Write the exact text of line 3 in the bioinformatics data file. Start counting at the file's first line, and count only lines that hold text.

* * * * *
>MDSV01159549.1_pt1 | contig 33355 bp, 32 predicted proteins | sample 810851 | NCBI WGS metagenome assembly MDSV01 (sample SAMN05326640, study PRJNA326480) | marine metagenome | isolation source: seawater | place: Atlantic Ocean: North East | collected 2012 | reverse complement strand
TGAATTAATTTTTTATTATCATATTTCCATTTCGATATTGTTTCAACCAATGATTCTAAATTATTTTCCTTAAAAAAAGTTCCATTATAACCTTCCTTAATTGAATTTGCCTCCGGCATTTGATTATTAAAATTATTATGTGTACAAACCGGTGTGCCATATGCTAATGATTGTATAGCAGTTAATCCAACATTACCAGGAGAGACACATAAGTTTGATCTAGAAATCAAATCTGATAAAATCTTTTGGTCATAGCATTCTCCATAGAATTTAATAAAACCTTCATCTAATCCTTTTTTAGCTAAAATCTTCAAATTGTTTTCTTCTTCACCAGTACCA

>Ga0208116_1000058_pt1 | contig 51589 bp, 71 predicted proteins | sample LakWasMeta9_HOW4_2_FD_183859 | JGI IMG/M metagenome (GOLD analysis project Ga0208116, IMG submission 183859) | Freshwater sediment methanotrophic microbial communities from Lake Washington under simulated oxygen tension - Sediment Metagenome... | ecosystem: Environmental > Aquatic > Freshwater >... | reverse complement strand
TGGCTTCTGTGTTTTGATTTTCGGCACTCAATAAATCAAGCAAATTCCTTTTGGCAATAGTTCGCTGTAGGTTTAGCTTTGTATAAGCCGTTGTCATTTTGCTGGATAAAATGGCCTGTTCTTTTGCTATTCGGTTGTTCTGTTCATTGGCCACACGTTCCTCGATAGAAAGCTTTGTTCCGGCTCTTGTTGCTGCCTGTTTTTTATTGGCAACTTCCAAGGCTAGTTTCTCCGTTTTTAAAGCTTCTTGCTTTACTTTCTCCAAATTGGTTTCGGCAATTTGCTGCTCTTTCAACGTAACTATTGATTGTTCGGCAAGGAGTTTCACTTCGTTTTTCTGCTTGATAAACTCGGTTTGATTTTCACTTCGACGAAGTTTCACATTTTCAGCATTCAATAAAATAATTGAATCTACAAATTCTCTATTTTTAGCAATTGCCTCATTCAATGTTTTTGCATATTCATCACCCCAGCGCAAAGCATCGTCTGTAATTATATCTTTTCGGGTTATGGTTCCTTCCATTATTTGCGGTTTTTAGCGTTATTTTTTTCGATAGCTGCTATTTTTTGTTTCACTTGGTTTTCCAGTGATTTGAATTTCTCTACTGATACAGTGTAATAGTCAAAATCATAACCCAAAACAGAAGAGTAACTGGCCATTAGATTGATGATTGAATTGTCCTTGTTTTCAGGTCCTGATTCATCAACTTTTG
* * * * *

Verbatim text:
>Ga0208116_1000058_pt1 | contig 51589 bp, 71 predicted proteins | sample LakWasMeta9_HOW4_2_FD_183859 | JGI IMG/M metagenome (GOLD analysis project Ga0208116, IMG submission 183859) | Freshwater sediment methanotrophic microbial communities from Lake Washington under simulated oxygen tension - Sediment Metagenome... | ecosystem: Environmental > Aquatic > Freshwater >... | reverse complement strand